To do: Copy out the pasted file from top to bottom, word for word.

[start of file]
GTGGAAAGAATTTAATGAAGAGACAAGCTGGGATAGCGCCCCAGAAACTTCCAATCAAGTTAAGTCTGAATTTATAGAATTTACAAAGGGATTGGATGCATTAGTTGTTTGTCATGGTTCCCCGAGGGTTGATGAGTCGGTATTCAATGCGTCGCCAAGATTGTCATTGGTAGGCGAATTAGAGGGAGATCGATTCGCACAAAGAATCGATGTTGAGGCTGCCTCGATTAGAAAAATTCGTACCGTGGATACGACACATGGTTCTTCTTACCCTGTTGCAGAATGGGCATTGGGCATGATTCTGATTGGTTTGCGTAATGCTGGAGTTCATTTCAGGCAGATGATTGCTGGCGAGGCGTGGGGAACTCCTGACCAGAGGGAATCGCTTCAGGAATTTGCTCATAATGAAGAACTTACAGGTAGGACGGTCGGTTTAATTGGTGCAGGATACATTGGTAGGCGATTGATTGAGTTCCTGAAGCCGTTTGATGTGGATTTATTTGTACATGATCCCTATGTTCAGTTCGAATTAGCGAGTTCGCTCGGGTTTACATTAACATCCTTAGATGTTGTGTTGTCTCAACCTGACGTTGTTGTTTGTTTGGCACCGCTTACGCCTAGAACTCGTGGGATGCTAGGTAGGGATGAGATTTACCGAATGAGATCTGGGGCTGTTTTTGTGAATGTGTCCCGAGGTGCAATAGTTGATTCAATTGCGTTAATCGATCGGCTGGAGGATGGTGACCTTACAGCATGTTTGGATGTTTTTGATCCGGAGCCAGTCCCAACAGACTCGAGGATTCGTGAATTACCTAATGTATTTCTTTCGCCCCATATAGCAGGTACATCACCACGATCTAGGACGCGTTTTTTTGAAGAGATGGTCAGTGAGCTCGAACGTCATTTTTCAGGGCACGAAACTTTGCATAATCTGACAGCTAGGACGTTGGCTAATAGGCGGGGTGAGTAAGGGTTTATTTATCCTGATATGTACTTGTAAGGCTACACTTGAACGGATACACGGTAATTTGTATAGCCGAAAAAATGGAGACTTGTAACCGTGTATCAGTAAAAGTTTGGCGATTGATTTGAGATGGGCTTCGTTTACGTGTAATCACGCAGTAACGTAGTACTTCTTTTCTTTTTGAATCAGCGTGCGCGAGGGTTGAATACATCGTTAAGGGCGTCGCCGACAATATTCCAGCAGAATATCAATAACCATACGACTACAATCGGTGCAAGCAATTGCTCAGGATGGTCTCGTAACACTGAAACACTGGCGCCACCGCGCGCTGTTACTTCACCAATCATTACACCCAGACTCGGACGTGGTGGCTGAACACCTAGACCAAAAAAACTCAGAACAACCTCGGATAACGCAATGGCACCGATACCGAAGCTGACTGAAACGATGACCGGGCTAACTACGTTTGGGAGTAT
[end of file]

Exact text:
GTGGAAAGAATTTAATGAAGAGACAAGCTGGGATAGCGCCCCAGAAACTTCCAATCAAGTTAAGTCTGAATTTATAGAATTTACAAAGGGATTGGATGCATTAGTTGTTTGTCATGGTTCCCCGAGGGTTGATGAGTCGGTATTCAATGCGTCGCCAAGATTGTCATTGGTAGGCGAATTAGAGGGAGATCGATTCGCACAAAGAATCGATGTTGAGGCTGCCTCGATTAGAAAAATTCGTACCGTGGATACGACACATGGTTCTTCTTACCCTGTTGCAGAATGGGCATTGGGCATGATTCTGATTGGTTTGCGTAATGCTGGAGTTCATTTCAGGCAGATGATTGCTGGCGAGGCGTGGGGAACTCCTGACCAGAGGGAATCGCTTCAGGAATTTGCTCATAATGAAGAACTTACAGGTAGGACGGTCGGTTTAATTGGTGCAGGATACATTGGTAGGCGATTGATTGAGTTCCTGAAGCCGTTTGATGTGGATTTATTTGTACATGATCCCTATGTTCAGTTCGAATTAGCGAGTTCGCTCGGGTTTACATTAACATCCTTAGATGTTGTGTTGTCTCAACCTGACGTTGTTGTTTGTTTGGCACCGCTTACGCCTAGAACTCGTGGGATGCTAGGTAGGGATGAGATTTACCGAATGAGATCTGGGGCTGTTTTTGTGAATGTGTCCCGAGGTGCAATAGTTGATTCAATTGCGTTAATCGATCGGCTGGAGGATGGTGACCTTACAGCATGTTTGGATGTTTTTGATCCGGAGCCAGTCCCAACAGACTCGAGGATTCGTGAATTACCTAATGTATTTCTTTCGCCCCATATAGCAGGTACATCACCACGATCTAGGACGCGTTTTTTTGAAGAGATGGTCAGTGAGCTCGAACGTCATTTTTCAGGGCACGAAACTTTGCATAATCTGACAGCTAGGACGTTGGCTAATAGGCGGGGTGAGTAAGGGTTTATTTATCCTGATATGTACTTGTAAGGCTACACTTGAACGGATACACGGTAATTTGTATAGCCGAAAAAATGGAGACTTGTAACCGTGTATCAGTAAAAGTTTGGCGATTGATTTGAGATGGGCTTCGTTTACGTGTAATCACGCAGTAACGTAGTACTTCTTTTCTTTTTGAATCAGCGTGCGCGAGGGTTGAATACATCGTTAAGGGCGTCGCCGACAATATTCCAGCAGAATATCAATAACCATACGACTACAATCGGTGCAAGCAATTGCTCAGGATGGTCTCGTAACACTGAAACACTGGCGCCACCGCGCGCTGTTACTTCACCAATCATTACACCCAGACTCGGACGTGGTGGCTGAACACCTAGACCAAAAAAACTCAGAACAACCTCGGATAACGCAATGGCACCGATACCGAAGCTGACTGAAACGATGACCGGGCTAACTACGTTTGGGAGTAT